Luka in Episode 6 of Kaizoku Sentai Gokaiger, in which she goes undercover as a Meido in a fancy mansion. When a Zangyack invades it looking for the episode's MacGuffin, she uses her fighting ability to drive him away.
Shae from Game of Thrones. In the books, Shae is more of an innocent ingénue, and while she's still a maid, she has little insight into what's really going on around her. However, the TV series changes this significantly; she's still a handmaiden (and whore), but she's also very adept at lying, has a good eye for what makes people tick (and how to exploit it), and is a bit of a Knife Nut. She goes out of her way to protect Sansa Stark several times while she's in her care, even staring down Sandor Clegane and Ilyn Payne, both trained killers nearly twice her size.
Alcina from Endgame finds evidence, takes out hitmen, and makes sure your towels are extra fluffy.
In The Pink Panther, Inspector Clouseau's maid is a trained ninja. They spar regularly.
Iroha from Samurai Shodown. Particularly noticeable for looking almost exactly like what comes to mind when thinking of the term "Ninja Maid": she wears what is essentially a cross between traditional Japanese garb and the stereotypically skimpy French-maid costume.
With the right DLC, you can make one of these in the Soulcalibur IV and Soul Calibur V character creator.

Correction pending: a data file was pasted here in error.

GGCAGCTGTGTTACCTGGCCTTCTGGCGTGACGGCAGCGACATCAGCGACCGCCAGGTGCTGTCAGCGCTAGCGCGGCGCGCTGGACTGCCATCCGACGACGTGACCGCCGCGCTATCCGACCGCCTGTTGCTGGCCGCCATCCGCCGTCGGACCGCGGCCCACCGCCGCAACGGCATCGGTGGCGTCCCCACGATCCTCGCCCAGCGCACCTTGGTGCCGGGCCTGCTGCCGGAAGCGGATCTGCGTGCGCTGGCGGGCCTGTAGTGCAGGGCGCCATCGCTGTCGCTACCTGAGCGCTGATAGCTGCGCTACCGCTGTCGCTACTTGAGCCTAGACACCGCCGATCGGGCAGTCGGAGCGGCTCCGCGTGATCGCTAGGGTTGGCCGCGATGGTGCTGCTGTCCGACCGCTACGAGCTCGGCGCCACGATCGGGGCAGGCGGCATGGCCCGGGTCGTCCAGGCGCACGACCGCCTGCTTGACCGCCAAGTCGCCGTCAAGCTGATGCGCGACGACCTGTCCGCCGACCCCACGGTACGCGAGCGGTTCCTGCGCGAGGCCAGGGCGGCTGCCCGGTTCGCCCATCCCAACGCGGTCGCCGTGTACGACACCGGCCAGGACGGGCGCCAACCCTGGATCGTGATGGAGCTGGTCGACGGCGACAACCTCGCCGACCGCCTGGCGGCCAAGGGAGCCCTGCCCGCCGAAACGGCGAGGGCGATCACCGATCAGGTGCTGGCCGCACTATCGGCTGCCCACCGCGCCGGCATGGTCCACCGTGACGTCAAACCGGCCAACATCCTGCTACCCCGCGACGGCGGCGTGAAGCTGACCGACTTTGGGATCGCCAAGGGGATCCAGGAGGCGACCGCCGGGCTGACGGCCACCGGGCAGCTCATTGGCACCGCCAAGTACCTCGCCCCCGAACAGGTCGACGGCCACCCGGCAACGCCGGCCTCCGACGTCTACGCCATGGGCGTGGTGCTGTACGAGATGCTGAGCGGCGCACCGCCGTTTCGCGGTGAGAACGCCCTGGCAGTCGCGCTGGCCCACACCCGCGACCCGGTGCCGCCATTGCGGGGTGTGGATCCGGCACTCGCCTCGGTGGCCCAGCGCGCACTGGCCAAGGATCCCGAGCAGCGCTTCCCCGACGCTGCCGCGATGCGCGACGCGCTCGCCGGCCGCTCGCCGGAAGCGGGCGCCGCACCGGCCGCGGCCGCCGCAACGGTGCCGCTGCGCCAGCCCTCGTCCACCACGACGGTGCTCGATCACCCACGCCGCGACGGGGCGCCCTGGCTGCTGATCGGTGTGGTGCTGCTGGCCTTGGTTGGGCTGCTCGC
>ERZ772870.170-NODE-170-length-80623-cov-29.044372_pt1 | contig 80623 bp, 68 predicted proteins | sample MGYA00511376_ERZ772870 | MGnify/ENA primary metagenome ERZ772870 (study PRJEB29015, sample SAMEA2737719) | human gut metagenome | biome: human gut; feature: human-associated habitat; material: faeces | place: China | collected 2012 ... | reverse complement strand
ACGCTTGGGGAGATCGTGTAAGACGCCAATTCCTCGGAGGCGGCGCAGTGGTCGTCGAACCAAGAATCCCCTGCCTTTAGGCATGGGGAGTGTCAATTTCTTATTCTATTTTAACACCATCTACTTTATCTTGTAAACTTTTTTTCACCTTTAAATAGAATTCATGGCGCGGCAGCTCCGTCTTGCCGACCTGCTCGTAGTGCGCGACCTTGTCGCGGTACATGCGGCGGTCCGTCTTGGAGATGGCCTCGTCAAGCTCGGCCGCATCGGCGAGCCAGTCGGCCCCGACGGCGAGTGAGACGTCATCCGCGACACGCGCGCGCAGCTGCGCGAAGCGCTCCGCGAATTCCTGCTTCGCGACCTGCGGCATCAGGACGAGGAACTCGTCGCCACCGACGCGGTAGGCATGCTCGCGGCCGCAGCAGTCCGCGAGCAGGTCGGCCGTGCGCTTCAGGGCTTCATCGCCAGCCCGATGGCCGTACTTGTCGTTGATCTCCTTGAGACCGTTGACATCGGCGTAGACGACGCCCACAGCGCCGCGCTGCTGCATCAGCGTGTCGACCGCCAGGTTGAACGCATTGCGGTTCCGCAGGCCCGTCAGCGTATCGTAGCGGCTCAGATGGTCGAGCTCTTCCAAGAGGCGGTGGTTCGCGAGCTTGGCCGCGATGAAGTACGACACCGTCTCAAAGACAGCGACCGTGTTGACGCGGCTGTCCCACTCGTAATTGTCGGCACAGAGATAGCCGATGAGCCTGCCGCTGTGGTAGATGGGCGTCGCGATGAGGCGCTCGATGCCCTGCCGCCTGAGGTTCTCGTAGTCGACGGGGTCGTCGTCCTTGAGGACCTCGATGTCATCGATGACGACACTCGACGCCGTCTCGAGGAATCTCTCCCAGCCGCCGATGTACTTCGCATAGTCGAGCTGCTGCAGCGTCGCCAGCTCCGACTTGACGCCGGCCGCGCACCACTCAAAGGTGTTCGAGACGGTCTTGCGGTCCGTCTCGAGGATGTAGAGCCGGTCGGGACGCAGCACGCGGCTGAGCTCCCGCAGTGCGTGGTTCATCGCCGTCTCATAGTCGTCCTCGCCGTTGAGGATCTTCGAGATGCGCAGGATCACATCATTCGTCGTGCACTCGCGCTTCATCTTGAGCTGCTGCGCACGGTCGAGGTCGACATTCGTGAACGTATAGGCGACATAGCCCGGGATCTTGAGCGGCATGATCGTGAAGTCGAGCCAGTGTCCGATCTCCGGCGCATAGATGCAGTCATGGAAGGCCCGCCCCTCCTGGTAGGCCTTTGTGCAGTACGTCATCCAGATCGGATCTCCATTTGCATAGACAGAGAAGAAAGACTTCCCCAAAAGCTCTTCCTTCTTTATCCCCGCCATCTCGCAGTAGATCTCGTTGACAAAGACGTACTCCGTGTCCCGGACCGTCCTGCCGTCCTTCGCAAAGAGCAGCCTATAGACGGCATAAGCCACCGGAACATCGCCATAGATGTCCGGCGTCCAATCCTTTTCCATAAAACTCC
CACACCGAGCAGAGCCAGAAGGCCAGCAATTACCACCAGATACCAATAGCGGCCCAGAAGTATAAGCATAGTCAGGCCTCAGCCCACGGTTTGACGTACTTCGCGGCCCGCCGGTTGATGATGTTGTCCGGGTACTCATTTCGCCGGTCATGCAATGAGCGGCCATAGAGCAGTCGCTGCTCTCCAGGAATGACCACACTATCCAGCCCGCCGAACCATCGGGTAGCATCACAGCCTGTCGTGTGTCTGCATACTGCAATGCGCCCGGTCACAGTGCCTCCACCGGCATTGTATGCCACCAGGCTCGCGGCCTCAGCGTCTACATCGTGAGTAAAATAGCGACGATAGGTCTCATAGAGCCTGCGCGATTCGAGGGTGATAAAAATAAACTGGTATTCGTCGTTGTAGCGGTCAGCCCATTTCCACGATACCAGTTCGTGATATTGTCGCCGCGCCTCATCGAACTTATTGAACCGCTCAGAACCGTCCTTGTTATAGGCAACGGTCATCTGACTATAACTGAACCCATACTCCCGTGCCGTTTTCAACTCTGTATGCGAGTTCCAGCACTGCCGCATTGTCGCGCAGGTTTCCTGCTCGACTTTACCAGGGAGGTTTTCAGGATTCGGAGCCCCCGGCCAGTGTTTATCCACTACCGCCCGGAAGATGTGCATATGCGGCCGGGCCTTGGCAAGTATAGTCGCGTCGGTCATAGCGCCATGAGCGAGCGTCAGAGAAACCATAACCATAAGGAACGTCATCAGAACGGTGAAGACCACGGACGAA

While fetching the Dragon Tooth Sword in Deus Ex, JC finds it guarded by a maid. That promptly starts emptying clips on him.
Castlevania - Ninja Maids are a recurring enemy in the series.
They're called Persephone in Castlevania: Portrait of Ruin, and some of them have vacuum cleaners - which cause Charlotte to let out an embarrassed yelp if they catch her skirt.
They're also in the Castlevania: Chronicles of Sorrow duoogy, and their vacuums are their soul power. And they can be used to catch the skirts of Student Witches or the Persephones themselves. But those are more of the Kung Fu Maids.
The real Ninja Maids appeared in the Castlevania for X68000 (later ported to Ps1 as Castlevania Chronicles) in the final level, and some of them turned into Zombie Maids after death.
Melty Blood - Kohaku and Hisui got a maid-upgrade from Normal to Ninja. Kohaku in particular becomes faster than almost any other character in the game, including superhumanly fast vampires, and gets a hidden katana inside her broom. In the Tsukihime manga, Kohaku has a truly impressive all black meido outfit, for accompanying Akiha on less orthodox jobs. This is viewable in the original game; if you "Push yourself to see Arcueid," in the Arcueid route you get a Bad Ending where Kohaku wears this outfit.
Sakuya Izayoi of the Scarlet Devil Mansion from Embodiment of Scarlet Devil, capable of throwing dozens, if not hundreds, of knives at her foes at an instant. How she manages to carry them all is probably connected to her space-time-manipulation abilities.